An intricate glass model of Shanghai Disneyland’s Fantasy Castle was recently damaged by two kids visiting the Shanghai Museum of Glass, VICE reports. While playing a game, they climbed over the barriers separating the model from the public and ran into the box holding it, dislodging a piece that shattered when it fell to the floor.
The sound of shattering in a glass museum has to be traumatic, but the museum seems surprisingly cool about the whole thing. In a post, the museum wrote that “The little visitors knew that their behavior was inappropriate, and, under the encouragement of their parents, reported the incident to the museum staff. Their attitudes were friendly and sincere, and they agreed to help out with follow-up matters.”
“This makes us touched, and we believe that the future generation will be good visitors.”
It took 500 hours to make the model, which consists of over 30,000 components an is adorned with 24-carat gold. It’s the work of Arribas Brothers, a company that began when two Spanish glassblowers met Walt Disney at the 1964 World’s Fair in Queens. Three years later they were operating out of a tiny glass studio inside the (full-size) Sleeping Beauty’s Castle at Disneyland, and the company now makes tchotchkes at Disney parks around the world.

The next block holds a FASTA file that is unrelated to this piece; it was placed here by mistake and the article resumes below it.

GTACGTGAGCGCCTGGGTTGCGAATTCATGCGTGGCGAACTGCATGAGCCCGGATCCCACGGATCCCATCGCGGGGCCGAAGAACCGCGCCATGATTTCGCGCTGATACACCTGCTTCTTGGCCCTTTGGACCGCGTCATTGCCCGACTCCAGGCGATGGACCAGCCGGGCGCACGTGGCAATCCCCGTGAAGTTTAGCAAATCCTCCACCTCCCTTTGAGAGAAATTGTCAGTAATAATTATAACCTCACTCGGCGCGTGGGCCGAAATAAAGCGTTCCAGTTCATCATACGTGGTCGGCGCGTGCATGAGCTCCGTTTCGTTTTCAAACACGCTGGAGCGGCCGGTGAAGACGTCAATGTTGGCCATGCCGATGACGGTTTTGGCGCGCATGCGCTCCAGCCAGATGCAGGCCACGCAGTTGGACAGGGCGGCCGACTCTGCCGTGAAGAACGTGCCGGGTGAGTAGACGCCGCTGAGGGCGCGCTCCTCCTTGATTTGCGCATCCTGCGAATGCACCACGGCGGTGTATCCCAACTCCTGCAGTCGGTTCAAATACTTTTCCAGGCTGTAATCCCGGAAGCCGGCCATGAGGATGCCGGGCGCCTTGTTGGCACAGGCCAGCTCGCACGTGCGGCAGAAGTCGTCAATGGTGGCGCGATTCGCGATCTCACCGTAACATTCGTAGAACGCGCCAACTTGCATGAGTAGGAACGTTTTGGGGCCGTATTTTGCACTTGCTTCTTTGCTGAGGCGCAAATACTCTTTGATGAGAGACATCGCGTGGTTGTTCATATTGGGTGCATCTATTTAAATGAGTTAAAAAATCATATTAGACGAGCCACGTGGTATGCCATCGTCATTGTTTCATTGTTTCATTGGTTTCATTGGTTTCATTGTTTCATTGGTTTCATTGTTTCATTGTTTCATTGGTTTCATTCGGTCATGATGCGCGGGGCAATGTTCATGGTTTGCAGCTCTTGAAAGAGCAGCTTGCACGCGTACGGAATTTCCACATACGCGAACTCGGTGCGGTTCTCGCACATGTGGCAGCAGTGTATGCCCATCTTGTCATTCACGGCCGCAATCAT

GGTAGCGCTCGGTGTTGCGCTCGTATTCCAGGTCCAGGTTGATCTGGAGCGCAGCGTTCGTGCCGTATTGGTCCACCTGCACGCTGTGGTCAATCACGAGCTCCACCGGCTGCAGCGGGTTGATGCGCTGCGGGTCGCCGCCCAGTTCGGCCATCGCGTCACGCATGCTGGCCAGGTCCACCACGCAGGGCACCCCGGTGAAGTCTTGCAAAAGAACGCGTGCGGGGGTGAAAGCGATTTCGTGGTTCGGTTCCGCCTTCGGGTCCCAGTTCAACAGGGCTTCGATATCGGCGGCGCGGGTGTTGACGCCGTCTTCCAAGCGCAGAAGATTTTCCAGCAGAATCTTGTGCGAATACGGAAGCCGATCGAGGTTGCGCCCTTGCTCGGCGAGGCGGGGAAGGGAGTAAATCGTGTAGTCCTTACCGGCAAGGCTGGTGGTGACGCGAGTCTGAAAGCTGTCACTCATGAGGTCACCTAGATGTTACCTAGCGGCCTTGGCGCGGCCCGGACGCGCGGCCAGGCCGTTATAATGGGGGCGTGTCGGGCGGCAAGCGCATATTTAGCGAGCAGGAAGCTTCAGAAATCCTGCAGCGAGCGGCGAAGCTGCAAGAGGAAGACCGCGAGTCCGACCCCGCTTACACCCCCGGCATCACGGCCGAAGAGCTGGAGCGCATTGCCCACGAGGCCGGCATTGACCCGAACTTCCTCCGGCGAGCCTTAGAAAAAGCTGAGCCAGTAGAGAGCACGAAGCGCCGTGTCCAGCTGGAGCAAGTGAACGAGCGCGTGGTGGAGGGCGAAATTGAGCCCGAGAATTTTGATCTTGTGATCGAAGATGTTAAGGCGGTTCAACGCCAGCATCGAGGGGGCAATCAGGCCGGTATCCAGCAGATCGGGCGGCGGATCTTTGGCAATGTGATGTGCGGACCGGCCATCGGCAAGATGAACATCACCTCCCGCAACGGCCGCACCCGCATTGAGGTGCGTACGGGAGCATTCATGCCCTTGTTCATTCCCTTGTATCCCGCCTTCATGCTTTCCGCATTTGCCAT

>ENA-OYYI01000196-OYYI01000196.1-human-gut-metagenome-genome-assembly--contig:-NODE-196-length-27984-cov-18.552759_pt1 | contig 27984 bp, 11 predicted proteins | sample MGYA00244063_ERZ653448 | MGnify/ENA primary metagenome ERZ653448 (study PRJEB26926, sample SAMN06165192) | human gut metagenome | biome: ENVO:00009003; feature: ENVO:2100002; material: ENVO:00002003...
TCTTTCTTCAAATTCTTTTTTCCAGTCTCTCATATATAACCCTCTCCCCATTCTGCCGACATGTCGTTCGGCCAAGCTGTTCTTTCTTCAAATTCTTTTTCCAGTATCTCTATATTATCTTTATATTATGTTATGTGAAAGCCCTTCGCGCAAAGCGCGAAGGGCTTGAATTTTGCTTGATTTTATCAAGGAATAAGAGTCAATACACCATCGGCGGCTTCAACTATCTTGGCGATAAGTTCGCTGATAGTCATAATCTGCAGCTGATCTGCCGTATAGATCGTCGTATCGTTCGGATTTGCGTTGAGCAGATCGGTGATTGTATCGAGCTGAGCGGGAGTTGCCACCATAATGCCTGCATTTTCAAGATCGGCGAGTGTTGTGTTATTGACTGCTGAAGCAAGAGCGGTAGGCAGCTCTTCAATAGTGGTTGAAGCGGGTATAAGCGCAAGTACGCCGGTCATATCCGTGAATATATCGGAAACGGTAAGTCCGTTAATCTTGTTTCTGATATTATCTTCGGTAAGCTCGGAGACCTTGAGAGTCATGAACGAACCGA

This is the largest glass-blown castle in the world! Made by Miguel Arribas, it took 500+ hours and over 30,000 glass loops. The Arribas fantasy castle is currently at The Shanghai Museum of Glass in China. #glasscastle #arribasbrothers #cystalarts pic.twitter.com/RkmQP6HWpS
— Arribas Brothers (@arribasbrothers) December 30, 2017
Miguel Arribas has already agreed to fix the castle, and the museum is launching a program to teach kids what they can and can’t do while they explore the exhibits.
Online, some are criticizing the lax way the museum handled the situation, with many arguing that a “you break it, you buy it” policy is what the parents deserve for raising “little emperors,” Chinese slang for spoiled kids.
“Little emperors” are a phenomenon associated with the one-child policy, which produced generations of only children who were the only outlet for their parents’ affection and, as the stereotype goes, developed what we in the States call only child syndrome, self-centered, and socially inept behaviors.